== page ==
The average CSL balance at the time of leaving school was $13,549 for the 2019 to 2020 academic year. The amount of federal student debt has remained relatively stable over the past years as grants have increased and students have not had to rely as heavily on loans.

Differences in loan balances reflect each student’s particular situation. Loan balances are measured at the time of leaving school, which includes students who graduate, as well as those who do not complete their program of study. Among the key factors attributed to differences are the type and location of the post-secondary education institution, as well as the program of study. In the 2019 to 2020 academic year, the average loan balance of university students was $17,132, higher than that of college students ($10,513), and those attending private institutions ($11,229). This difference is partly due to the longer duration of university programs.

Repayment Assistance Plan

Approximately 297,000 borrowers received support under the Repayment Assistance Plan (RAP) in the 2019 to 2020 academic year, which represents a decrease of 10% from the previous academic year. The decrease is primarily due to the first 4 months of the repayment moratorium overlapping with the end of the 2019 to 2020 academic year. Borrowers did not need to apply for RAP during those 4 months as repayment was suspended. Payment was not required, and interest did not accrue on CSLs during that time.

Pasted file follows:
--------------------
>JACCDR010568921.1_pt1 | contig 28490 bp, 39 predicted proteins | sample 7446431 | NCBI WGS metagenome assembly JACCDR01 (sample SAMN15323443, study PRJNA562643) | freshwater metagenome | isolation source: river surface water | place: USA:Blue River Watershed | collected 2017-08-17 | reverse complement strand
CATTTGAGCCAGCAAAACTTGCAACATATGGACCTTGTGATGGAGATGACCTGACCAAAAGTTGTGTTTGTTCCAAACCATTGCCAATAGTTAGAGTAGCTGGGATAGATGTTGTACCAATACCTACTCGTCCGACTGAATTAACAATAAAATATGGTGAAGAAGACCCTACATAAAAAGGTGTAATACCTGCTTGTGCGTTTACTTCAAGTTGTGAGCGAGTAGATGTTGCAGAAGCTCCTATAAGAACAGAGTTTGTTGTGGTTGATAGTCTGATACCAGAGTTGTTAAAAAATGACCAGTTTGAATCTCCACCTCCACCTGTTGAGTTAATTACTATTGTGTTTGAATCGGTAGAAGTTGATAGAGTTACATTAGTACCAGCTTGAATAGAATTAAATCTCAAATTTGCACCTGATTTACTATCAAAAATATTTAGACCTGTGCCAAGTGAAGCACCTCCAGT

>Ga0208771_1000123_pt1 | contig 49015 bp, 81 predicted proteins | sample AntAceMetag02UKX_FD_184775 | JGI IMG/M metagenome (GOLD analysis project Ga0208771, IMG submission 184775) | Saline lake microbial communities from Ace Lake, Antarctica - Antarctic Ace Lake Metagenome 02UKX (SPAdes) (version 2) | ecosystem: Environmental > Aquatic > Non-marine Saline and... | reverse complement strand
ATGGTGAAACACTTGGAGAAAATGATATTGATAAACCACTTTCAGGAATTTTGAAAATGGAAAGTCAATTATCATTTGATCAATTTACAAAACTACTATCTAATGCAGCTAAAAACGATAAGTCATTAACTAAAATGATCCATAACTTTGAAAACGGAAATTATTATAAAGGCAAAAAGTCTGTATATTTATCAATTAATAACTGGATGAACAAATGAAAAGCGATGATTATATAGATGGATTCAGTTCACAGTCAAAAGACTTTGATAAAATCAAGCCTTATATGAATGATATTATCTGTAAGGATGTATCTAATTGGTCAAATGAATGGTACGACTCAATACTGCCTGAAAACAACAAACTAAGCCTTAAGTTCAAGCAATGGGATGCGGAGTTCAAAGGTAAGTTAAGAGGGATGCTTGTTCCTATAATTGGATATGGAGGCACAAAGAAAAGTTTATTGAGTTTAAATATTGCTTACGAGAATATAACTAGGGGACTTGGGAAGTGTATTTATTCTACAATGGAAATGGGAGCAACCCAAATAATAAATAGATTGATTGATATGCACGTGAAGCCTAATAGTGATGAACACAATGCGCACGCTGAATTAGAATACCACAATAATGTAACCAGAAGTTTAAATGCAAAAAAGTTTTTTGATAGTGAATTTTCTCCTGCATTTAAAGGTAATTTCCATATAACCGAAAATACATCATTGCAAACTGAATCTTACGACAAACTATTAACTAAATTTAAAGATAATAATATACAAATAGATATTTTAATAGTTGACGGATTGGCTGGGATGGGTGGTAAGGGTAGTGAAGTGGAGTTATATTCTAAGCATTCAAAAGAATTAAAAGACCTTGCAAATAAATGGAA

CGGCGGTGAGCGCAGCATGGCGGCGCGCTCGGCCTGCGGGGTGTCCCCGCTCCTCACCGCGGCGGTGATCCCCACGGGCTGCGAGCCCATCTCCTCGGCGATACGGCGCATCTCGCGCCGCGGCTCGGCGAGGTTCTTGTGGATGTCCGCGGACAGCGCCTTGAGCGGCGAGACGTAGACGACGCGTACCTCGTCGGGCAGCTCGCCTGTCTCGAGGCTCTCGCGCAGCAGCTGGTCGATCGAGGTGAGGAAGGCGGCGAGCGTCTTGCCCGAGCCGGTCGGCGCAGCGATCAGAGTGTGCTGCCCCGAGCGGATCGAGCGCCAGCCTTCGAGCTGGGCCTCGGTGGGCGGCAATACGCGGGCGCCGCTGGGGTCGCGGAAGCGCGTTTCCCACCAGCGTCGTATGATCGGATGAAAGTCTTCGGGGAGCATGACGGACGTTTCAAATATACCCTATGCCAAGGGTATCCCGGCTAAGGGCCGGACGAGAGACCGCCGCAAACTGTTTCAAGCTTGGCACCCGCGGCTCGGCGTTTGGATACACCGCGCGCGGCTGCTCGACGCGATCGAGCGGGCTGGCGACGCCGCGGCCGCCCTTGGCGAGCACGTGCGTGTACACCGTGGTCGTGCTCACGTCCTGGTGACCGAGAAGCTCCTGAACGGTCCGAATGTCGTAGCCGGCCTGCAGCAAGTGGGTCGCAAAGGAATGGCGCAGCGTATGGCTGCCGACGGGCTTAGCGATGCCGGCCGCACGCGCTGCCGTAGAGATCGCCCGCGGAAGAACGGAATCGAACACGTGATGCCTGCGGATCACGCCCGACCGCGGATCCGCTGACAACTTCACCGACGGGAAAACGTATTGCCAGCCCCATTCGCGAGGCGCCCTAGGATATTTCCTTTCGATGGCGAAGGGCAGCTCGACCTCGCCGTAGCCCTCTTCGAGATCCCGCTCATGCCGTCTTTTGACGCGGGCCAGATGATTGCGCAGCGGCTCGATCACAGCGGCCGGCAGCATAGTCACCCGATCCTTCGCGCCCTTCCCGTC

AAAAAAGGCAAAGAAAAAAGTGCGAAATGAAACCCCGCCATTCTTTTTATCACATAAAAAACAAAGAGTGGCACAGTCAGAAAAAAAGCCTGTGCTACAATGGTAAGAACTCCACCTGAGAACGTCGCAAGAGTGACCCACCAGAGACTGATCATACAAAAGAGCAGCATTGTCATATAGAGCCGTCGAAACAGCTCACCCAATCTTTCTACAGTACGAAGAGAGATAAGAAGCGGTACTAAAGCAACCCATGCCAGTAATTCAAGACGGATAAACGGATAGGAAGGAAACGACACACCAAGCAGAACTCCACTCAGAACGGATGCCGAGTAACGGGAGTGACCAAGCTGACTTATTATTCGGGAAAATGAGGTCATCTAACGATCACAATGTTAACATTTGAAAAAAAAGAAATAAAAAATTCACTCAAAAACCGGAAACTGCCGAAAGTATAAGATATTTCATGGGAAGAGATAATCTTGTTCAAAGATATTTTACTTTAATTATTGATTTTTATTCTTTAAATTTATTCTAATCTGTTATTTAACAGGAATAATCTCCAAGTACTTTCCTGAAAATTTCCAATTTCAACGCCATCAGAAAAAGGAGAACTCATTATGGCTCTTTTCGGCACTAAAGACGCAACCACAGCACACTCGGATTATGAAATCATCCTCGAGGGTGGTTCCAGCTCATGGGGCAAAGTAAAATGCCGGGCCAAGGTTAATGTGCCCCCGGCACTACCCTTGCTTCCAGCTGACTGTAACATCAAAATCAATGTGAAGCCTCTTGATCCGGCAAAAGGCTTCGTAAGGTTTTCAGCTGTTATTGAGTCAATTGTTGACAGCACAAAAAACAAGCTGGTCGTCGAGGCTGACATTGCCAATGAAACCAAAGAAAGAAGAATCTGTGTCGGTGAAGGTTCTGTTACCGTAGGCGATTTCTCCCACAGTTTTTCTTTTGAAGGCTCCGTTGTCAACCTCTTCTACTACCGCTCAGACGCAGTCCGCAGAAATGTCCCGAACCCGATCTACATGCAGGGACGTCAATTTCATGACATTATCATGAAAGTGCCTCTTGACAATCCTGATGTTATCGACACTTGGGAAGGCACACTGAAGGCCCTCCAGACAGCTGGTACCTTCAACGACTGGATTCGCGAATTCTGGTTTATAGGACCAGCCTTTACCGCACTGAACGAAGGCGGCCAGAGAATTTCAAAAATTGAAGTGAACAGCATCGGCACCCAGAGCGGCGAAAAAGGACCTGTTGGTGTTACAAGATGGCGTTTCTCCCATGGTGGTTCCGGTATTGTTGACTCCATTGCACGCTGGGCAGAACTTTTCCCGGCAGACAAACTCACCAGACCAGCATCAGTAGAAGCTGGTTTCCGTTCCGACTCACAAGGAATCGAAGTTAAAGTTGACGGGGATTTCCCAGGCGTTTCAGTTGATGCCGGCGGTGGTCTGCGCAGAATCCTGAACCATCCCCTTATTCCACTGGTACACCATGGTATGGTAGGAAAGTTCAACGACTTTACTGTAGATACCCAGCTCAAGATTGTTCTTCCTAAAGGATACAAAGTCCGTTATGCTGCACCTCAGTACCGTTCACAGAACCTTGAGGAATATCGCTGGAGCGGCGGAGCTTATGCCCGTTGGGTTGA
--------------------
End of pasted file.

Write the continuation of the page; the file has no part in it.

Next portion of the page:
RAP is available to help borrowers who experience difficulty in repaying their student loans.

Under RAP, a single borrower does not have to repay their CSL until they earn at least $25,000 per year. This income threshold is adjusted based on family size, meaning that for a family of 4, no payment would be required until they earn at least $59,512. To remain on RAP, borrowers must re-apply every 6 months.

RAP offers different benefits depending on whether borrowers need short-term assistance soon after entering repayment or longer-term assistance after multiple years in repayment.

For the first 5 years on RAP (RAP Stage 1), the Government of Canada pays the interest not covered by a borrower’s monthly payment on their CSL. For borrowers with longer-term financial difficulty (beyond 5 years), the Government begins to contribute towards both the principal and interest (RAP Stage 2) such that the loan is fully paid off 15 years after leaving school. If a borrower has always had a loan in good standing and they have already spent at least 10 years in repayment when they first apply for RAP, they immediately enter Stage 2; that is, the Government contributes to both interest and principal payments. However, if a borrower had previously defaulted on their loan, these timelines are reset to when the loan was brought back into good standing.

There is also the Repayment Assistance Plan for Borrowers with a Permanent Disability (RAP-PD). The Government pays both the interest and principal not covered by the monthly payments, such that the loan is paid off 10 years after the completion of studies, for those who remain on RAP-PD. In addition, disability-related expenses are taken into account in the eligibility assessment, which may further reduce the individual’s monthly payments.

The following figure provides a summary of the number of RAP recipients by RAP stage and payment type in 2019 to 2020.

Figure 2 – Number of RAP recipients by RAP stage and payment type in 2019 to 2020
Number of RAP recipients by RAP stage and payment type in 2019 to 2020
Figure 2 – Text version
Province or territory All Stages Stage 1 Stage 2 Permanent Disability (PD)
Newfoundland and Labrador 4,482 3,104 1,029 349
Prince Edward Island 1,861 1,319 x x
Nova Scotia 14,245 10,152 2,672 1,421
New Brunswick 13,290 8,927 3,556 807